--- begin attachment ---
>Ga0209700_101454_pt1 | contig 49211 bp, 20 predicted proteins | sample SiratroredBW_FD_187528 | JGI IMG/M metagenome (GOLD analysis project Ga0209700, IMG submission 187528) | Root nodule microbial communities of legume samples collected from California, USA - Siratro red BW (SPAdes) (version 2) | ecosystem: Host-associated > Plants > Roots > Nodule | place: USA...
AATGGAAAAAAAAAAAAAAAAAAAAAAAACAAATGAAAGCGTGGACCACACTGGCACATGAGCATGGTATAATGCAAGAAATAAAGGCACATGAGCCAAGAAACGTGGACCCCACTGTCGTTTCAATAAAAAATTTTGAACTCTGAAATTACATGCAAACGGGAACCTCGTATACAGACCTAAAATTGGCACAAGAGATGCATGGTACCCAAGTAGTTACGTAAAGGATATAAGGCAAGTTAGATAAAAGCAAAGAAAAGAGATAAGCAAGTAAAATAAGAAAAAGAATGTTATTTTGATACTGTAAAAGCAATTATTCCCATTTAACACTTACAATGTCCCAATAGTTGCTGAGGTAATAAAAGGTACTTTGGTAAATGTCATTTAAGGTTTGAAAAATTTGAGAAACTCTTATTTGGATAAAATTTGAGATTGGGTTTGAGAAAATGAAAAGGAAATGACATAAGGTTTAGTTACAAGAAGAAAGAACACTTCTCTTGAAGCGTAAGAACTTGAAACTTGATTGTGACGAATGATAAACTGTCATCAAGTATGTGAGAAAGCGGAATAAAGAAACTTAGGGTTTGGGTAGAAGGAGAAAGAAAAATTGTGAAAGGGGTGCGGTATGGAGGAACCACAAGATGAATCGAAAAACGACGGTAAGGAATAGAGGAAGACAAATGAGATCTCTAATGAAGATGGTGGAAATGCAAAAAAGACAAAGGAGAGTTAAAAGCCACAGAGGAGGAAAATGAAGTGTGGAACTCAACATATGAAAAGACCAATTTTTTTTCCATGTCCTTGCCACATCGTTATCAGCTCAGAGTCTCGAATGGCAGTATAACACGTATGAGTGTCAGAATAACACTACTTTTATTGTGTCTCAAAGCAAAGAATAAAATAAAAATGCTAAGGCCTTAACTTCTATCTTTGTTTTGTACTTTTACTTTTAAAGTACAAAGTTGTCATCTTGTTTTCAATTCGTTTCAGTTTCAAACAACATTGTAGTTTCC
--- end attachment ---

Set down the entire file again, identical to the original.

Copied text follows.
>Ga0209700_101454_pt1 | contig 49211 bp, 20 predicted proteins | sample SiratroredBW_FD_187528 | JGI IMG/M metagenome (GOLD analysis project Ga0209700, IMG submission 187528) | Root nodule microbial communities of legume samples collected from California, USA - Siratro red BW (SPAdes) (version 2) | ecosystem: Host-associated > Plants > Roots > Nodule | place: USA...
AATGGAAAAAAAAAAAAAAAAAAAAAAAACAAATGAAAGCGTGGACCACACTGGCACATGAGCATGGTATAATGCAAGAAATAAAGGCACATGAGCCAAGAAACGTGGACCCCACTGTCGTTTCAATAAAAAATTTTGAACTCTGAAATTACATGCAAACGGGAACCTCGTATACAGACCTAAAATTGGCACAAGAGATGCATGGTACCCAAGTAGTTACGTAAAGGATATAAGGCAAGTTAGATAAAAGCAAAGAAAAGAGATAAGCAAGTAAAATAAGAAAAAGAATGTTATTTTGATACTGTAAAAGCAATTATTCCCATTTAACACTTACAATGTCCCAATAGTTGCTGAGGTAATAAAAGGTACTTTGGTAAATGTCATTTAAGGTTTGAAAAATTTGAGAAACTCTTATTTGGATAAAATTTGAGATTGGGTTTGAGAAAATGAAAAGGAAATGACATAAGGTTTAGTTACAAGAAGAAAGAACACTTCTCTTGAAGCGTAAGAACTTGAAACTTGATTGTGACGAATGATAAACTGTCATCAAGTATGTGAGAAAGCGGAATAAAGAAACTTAGGGTTTGGGTAGAAGGAGAAAGAAAAATTGTGAAAGGGGTGCGGTATGGAGGAACCACAAGATGAATCGAAAAACGACGGTAAGGAATAGAGGAAGACAAATGAGATCTCTAATGAAGATGGTGGAAATGCAAAAAAGACAAAGGAGAGTTAAAAGCCACAGAGGAGGAAAATGAAGTGTGGAACTCAACATATGAAAAGACCAATTTTTTTTCCATGTCCTTGCCACATCGTTATCAGCTCAGAGTCTCGAATGGCAGTATAACACGTATGAGTGTCAGAATAACACTACTTTTATTGTGTCTCAAAGCAAAGAATAAAATAAAAATGCTAAGGCCTTAACTTCTATCTTTGTTTTGTACTTTTACTTTTAAAGTACAAAGTTGTCATCTTGTTTTCAATTCGTTTCAGTTTCAAACAACATTGTAGTTTCC